"We were definitely looking for that," said outfielder Torii Hunter of Greinke's outing. "His last start was pretty good, and you could see signs that he was starting to get comfortable with the team, trying to find a home and different things like that.
"He's starting to talk to us a lot more, so it showed tonight against one of the best lineups in the game, and he was able to do some damage."
Although Greinke said that he had been comfortable with his new team "for a while," manager Mike Scioscia and some of his teammates thought differently -- not because of the way the right-hander acted, but because of other factors.
Scioscia talked about the relationship between Greinke and catcher Chris Iannetta as well as Greinke having to adjust from the National League to the American League midseason.
But after the way Greinke pitched on Friday, allowing one run on five hits while walking just two, Scioscia believes the adjustment period is just about over.
"I think he's getting more comfortable now, and I think he's getting acclimated to everything," Scioscia said. "Definitely felt better with his delivery tonight. He could throw [all his pitches] on any count, and it was a great game."
For Greinke, August has been like nothing he's experienced before. He's uncharacteristically struggled to find his control -- 12 walks in four starts -- which led to four consecutive outings of allowing at least four runs for the first time in his career.
But he was a much different, much more efficient pitcher against Detroit, which enabled him to hold the Tigers scoreless until two outs in the eighth inning, when Miguel Cabrera hit his 32nd home run to deep left field.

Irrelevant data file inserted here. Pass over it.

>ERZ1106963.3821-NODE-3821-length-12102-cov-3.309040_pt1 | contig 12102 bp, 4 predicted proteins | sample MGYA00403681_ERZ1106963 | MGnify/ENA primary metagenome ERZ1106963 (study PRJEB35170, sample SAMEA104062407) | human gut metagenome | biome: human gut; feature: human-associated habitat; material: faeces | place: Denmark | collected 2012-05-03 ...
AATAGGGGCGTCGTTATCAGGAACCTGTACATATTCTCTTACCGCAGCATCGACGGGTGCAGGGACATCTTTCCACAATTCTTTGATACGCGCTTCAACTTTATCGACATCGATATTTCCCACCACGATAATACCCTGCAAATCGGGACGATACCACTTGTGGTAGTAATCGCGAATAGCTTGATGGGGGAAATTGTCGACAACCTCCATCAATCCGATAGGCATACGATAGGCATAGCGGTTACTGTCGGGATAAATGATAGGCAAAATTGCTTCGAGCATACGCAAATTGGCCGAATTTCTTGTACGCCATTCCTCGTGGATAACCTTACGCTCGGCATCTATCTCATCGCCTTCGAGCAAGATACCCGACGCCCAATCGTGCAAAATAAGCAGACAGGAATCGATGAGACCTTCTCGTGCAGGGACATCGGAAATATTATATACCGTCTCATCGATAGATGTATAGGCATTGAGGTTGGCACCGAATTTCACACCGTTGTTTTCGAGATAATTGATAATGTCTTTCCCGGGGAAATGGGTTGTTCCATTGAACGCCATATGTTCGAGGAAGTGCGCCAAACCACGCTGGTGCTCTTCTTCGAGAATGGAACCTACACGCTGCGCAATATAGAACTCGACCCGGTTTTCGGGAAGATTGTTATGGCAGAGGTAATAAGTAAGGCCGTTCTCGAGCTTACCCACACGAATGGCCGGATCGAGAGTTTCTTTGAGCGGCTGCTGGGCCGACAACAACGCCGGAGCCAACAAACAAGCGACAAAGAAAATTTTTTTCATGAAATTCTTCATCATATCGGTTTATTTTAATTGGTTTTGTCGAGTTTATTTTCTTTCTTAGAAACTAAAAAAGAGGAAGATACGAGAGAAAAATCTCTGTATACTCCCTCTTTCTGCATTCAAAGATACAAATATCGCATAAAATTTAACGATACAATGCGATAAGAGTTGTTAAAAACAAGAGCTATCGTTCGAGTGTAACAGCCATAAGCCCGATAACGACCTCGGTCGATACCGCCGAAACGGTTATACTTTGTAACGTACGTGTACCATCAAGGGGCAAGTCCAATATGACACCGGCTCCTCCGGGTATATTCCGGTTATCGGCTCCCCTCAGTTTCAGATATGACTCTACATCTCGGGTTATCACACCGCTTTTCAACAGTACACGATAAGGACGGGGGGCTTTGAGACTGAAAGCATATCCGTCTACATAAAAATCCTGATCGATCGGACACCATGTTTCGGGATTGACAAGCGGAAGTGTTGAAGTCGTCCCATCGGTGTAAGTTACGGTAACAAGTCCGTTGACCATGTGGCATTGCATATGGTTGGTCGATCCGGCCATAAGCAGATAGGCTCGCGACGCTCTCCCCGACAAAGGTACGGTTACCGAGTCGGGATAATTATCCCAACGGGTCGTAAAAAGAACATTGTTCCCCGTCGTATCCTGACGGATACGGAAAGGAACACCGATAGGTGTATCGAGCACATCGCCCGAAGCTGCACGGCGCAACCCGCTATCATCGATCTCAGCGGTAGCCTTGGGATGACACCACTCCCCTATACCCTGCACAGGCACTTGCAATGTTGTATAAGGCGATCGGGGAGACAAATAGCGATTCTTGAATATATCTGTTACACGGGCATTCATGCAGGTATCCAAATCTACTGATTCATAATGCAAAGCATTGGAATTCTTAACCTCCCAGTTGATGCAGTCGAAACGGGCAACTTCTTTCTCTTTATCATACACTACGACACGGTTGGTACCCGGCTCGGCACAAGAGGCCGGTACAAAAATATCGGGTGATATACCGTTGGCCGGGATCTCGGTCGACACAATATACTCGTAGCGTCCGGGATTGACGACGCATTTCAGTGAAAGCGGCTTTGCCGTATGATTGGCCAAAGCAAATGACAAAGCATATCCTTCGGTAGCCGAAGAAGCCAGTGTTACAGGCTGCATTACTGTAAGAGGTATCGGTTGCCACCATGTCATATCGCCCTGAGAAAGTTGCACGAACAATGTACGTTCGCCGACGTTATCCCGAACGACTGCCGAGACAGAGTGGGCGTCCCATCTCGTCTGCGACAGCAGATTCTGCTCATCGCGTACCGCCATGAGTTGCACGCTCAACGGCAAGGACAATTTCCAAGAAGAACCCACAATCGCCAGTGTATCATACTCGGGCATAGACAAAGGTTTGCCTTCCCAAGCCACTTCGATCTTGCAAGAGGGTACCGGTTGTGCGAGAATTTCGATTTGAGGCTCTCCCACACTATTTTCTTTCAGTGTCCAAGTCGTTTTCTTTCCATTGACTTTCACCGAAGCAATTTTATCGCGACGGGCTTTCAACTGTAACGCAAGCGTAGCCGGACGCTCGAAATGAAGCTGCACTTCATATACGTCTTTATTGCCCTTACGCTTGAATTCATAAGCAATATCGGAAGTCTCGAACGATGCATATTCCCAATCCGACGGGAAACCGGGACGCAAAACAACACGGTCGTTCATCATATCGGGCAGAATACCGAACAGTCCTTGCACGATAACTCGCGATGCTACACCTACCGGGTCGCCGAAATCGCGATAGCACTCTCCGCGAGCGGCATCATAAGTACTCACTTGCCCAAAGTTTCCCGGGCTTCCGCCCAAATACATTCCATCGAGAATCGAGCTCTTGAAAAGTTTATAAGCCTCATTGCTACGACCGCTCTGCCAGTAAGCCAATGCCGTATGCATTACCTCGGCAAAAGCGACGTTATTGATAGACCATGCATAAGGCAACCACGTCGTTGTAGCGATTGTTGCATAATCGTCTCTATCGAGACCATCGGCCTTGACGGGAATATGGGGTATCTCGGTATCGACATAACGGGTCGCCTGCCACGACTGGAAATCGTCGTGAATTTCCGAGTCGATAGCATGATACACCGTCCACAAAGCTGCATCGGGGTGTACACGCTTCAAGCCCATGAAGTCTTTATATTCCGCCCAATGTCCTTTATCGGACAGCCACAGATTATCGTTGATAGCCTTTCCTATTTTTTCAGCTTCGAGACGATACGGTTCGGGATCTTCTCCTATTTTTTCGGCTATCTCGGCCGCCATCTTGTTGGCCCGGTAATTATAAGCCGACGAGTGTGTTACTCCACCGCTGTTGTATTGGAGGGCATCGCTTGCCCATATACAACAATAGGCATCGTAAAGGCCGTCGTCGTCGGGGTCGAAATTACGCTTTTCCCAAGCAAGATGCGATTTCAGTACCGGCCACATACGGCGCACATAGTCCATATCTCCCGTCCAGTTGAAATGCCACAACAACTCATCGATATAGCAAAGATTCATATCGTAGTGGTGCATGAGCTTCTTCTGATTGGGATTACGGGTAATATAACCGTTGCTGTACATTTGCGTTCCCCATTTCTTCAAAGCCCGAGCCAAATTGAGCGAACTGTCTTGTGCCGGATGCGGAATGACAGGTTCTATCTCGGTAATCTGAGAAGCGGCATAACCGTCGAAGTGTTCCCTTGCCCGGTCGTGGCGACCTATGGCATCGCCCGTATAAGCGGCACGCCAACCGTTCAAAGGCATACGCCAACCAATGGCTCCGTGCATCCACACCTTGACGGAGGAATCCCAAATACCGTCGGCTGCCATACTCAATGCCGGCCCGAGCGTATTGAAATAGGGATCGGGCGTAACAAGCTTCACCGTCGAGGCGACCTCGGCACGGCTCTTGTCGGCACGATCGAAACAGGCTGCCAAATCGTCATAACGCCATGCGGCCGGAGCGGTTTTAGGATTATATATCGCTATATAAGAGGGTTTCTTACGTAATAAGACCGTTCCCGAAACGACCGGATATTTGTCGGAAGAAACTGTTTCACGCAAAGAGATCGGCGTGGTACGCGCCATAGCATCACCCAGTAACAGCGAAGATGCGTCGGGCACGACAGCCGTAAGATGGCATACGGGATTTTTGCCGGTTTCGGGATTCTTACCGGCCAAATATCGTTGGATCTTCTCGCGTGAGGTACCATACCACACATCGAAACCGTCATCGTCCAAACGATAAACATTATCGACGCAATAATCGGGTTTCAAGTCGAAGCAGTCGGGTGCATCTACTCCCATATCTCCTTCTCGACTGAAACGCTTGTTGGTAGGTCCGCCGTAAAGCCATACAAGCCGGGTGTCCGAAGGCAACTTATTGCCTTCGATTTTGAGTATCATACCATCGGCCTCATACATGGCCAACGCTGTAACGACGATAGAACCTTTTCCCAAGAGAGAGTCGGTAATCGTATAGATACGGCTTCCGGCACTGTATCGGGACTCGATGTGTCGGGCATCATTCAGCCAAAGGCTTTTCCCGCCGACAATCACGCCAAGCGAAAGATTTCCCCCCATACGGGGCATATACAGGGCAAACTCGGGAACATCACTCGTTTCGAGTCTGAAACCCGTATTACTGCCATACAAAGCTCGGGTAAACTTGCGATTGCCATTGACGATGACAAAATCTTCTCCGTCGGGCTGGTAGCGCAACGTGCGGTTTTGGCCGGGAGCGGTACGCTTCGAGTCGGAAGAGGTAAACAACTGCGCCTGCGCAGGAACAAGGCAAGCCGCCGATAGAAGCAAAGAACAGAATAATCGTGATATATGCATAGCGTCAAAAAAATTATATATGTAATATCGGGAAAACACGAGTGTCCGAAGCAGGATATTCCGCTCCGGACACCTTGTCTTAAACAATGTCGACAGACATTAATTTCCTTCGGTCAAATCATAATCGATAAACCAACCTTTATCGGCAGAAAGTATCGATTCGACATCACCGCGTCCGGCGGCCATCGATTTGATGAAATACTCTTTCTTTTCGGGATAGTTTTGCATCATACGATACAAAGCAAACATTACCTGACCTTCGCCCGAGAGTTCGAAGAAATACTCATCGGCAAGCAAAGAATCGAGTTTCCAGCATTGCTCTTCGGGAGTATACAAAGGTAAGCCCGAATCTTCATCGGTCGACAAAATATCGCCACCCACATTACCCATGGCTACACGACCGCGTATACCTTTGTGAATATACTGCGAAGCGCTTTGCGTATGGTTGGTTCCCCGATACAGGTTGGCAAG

Still, it was the deepest into a game an Angels pitcher has held a team scoreless since Jered Weaver threw a complete game vs. Oakland on Aug. 6.
"Command felt real good. As good as it's felt in a long time, maybe all year," Greinke said. "It was really good command, and hopefully it continues. I'll do whatever I can to try and keep it there."
For much of the game, it was a pitchers' duel between Greinke and Tigers right-hander Rick Porcello. Greinke had retired 11 straight from the third inning until the sixth, and Porcello had contained the Angels to five hits and no runs through five.
It wasn't until the sixth that the Angels broke through with the game's first runs.
Maicer Izturis singled and Hunter was hit by a pitch to put runners on first and second. Mark Trumbo hit what would have been an inning-ending double play, but Hunter slid hard into second to force a late throw by second baseman Omar Infante.
"That was the key play of the game," Scioscia said. "That's the way Torii plays. He busted it, kept that inning alive, and it turned out to be a huge play."
The play extended the inning and brought Howie Kendrick to the plate. On an 0-2 count, Porcello left one up in the zone, and the second baseman made him pay, driving it into the gap in left-center for a two-run double.
"He had been cruising along all night, and I just happened to get one mistake and put a good swing on it," Kendrick said.
Tigers catcher Alex Avila had a simple way to sum up the game.
"One mistake for each pitcher. [Ours] came with guys on base," Avila said.
Despite the team entering the day with a league-worst 6.57 ERA for the month, the two runs would be all the help the pitching staff needed to seal the victory.
Scott Downs replaced Greinke and got two key outs -- including forcing Prince Fielder into a groundout following Cabrera's home run. And Garrett Richards recorded his first save, ending the game on two strikeouts.
After going 3-7 during their recent 10-game homestead, the Halos are 4-0 on their six-game road trip after Friday's win. They began the trip four games behind the second Wild Card spot. Now they're only 2 1/2 back.
"We go on the road, and it seems like [we're] rejuvenated," Kendrick said. "A lot of guys here are just trying to play hard and keep this thing rolling."